Therapy to ease stress, fatigue and other quality of life issues significantly improves patients' sense of well-being during cancer treatment, new Mayo Clinic research shows. Patients who kept to their standard routines showed a decline in quality-of-life measures, the study found. The findings are published this month in Cancer.
Mayo cancer care specialists created a six-session program to address cognitive, physical, emotional, social and spiritual well-being. Each session includes physical therapy exercises to improve fatigue, discussions of topics such as developing coping strategies or addressing spiritual concerns, and deep breathing or guided imagery to reduce stress.
For people with cancer, fighting the disease understandably takes highest priority. But other factors -- including stress, fatigue, pain, and spiritual uncertainty -- can severely diminish patients' quality of life during and after treatment, says the study's lead author, psychologist Matthew M. Clark, Ph.D., of the Mayo Clinic Department of Psychiatry and Psychology. Many studies have tested strategies to improve patients' experience, but most approaches have focused on only one quality of life issue at a time and typically after cancer treatment, he says.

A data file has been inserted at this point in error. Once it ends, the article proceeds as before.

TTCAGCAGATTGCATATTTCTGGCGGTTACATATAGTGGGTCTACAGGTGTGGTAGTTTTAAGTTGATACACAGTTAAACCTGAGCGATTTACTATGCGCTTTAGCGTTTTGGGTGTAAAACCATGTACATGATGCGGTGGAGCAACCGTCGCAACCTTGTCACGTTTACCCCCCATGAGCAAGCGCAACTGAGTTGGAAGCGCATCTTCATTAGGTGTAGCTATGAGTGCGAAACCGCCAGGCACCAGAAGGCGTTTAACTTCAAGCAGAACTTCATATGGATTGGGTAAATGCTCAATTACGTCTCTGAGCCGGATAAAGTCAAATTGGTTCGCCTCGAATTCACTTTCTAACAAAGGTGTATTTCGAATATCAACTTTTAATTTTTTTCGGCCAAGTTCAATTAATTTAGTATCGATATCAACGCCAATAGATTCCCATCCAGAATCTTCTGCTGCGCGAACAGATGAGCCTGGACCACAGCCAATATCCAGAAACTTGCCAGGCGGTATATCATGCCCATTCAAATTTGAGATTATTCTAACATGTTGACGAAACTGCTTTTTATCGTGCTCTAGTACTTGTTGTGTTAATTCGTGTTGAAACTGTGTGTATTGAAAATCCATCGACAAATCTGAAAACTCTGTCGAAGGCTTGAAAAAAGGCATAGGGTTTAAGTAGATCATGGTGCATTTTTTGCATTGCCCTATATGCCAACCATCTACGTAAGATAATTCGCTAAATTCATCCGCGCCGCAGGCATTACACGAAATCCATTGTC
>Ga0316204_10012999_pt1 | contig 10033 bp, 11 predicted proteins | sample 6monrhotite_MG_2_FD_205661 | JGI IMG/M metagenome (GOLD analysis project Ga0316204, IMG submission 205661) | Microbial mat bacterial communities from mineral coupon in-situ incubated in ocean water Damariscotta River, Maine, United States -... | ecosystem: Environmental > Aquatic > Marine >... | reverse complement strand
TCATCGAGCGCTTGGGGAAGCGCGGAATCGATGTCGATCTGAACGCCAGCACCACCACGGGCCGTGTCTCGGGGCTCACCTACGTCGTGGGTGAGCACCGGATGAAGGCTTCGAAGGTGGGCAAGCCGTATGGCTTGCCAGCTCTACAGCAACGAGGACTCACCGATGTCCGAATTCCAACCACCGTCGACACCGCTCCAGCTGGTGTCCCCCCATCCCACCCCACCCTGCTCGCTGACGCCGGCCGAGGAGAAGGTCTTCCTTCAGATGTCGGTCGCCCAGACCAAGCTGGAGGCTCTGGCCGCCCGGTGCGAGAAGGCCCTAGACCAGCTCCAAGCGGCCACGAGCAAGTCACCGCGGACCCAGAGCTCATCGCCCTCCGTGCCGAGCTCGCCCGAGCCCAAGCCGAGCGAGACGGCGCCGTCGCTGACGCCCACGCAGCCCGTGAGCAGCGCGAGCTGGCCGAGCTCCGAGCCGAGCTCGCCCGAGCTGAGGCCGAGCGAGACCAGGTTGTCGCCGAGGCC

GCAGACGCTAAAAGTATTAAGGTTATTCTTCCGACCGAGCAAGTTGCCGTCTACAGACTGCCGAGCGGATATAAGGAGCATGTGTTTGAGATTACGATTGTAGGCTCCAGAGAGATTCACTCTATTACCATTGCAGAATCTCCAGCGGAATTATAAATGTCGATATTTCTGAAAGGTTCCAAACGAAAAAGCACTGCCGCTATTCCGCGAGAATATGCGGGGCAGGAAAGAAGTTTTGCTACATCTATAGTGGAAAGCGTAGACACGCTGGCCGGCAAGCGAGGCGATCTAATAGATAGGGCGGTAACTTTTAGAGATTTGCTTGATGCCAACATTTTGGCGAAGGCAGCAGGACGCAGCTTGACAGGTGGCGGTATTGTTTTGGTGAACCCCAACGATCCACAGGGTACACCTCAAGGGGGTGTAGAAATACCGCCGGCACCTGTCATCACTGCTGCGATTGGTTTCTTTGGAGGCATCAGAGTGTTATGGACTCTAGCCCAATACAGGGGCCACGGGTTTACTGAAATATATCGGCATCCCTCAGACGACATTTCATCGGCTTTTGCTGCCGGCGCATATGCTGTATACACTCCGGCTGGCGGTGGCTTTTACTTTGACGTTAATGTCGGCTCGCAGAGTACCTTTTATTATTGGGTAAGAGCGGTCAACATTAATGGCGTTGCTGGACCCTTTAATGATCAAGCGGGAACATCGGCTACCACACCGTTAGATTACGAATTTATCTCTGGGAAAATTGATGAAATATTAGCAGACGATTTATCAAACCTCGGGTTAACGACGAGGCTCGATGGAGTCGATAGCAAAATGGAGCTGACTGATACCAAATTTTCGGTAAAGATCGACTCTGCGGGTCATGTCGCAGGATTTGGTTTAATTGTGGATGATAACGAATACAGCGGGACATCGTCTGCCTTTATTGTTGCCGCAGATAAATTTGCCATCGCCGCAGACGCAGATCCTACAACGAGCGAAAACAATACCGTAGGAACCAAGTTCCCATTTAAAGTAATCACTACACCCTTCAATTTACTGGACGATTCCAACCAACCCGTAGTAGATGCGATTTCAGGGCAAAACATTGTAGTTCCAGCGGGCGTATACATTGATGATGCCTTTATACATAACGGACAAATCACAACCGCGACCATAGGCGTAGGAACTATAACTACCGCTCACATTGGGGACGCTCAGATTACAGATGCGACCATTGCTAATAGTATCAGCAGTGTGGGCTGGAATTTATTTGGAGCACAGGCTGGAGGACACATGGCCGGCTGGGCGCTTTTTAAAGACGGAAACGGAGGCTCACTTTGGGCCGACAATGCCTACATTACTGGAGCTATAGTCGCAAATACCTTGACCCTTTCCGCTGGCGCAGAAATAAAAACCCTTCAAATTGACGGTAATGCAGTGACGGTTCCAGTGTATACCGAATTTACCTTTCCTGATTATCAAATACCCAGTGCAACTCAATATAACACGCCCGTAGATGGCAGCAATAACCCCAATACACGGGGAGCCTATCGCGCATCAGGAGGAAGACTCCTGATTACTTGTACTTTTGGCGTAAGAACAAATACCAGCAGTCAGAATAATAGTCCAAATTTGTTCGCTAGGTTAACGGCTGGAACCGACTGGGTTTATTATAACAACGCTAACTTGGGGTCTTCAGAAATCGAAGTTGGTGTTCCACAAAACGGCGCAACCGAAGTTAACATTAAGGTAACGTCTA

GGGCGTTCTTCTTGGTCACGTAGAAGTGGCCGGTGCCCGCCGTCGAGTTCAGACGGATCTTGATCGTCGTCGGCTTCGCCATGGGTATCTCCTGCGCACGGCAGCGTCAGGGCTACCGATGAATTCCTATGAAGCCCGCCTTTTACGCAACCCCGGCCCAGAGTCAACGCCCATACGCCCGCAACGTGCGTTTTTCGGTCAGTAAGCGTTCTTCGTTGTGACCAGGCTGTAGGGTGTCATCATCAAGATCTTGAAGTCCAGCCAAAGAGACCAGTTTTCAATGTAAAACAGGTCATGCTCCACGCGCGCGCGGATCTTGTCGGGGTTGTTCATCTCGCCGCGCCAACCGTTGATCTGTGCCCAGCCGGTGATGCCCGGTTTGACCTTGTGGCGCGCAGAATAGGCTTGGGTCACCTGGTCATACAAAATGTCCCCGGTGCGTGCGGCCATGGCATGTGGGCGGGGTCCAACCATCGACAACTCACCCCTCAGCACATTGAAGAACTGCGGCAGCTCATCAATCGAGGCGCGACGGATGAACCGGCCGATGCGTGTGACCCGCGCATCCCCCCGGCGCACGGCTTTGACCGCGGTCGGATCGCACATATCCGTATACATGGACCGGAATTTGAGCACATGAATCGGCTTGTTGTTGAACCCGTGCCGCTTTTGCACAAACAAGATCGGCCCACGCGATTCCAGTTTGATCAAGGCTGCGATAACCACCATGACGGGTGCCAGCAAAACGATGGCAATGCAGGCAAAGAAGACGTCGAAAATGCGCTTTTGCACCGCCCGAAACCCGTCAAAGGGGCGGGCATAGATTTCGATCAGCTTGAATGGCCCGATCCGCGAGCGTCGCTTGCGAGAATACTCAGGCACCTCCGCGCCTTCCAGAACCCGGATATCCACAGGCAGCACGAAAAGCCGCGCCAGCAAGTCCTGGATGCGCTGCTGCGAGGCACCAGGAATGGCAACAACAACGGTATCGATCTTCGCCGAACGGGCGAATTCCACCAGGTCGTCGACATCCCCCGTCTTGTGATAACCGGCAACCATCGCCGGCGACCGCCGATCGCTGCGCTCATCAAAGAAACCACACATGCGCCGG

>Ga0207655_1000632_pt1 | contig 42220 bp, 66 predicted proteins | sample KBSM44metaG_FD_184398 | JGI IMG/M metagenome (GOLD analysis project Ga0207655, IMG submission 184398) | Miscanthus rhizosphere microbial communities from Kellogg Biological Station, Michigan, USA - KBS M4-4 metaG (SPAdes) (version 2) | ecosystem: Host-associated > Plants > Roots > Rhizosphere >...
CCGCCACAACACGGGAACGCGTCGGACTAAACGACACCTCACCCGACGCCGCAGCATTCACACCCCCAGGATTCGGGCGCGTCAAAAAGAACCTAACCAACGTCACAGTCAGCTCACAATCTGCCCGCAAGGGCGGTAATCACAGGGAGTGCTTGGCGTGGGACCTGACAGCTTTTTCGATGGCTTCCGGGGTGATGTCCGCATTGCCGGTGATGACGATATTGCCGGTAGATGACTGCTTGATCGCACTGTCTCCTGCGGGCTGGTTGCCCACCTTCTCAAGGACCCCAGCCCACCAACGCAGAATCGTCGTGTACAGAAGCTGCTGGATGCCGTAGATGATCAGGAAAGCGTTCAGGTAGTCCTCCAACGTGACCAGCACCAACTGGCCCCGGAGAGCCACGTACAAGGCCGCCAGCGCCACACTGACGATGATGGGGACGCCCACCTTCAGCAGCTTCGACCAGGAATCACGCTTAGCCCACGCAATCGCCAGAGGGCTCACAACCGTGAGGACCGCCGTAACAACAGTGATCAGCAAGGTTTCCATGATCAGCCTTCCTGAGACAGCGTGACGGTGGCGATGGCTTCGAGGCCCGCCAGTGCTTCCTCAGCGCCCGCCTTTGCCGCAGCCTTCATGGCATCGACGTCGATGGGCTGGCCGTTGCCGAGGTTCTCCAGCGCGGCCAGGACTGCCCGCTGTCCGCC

In the randomized trial, researchers studied a group of 113 patients with advanced cancer; 63 percent were male, mostly in their late 50s. All were receiving radiation therapy at the Mayo Clinic Cancer Center. Family members caring for cancer patients also often experience a lower quality of life, and the study included them. While half of participants stayed with their usual psychosocial routine during treatment (for instance, seeing their own therapists, counselors or clergy), the other half attended the formal, 90-minute program three days a week.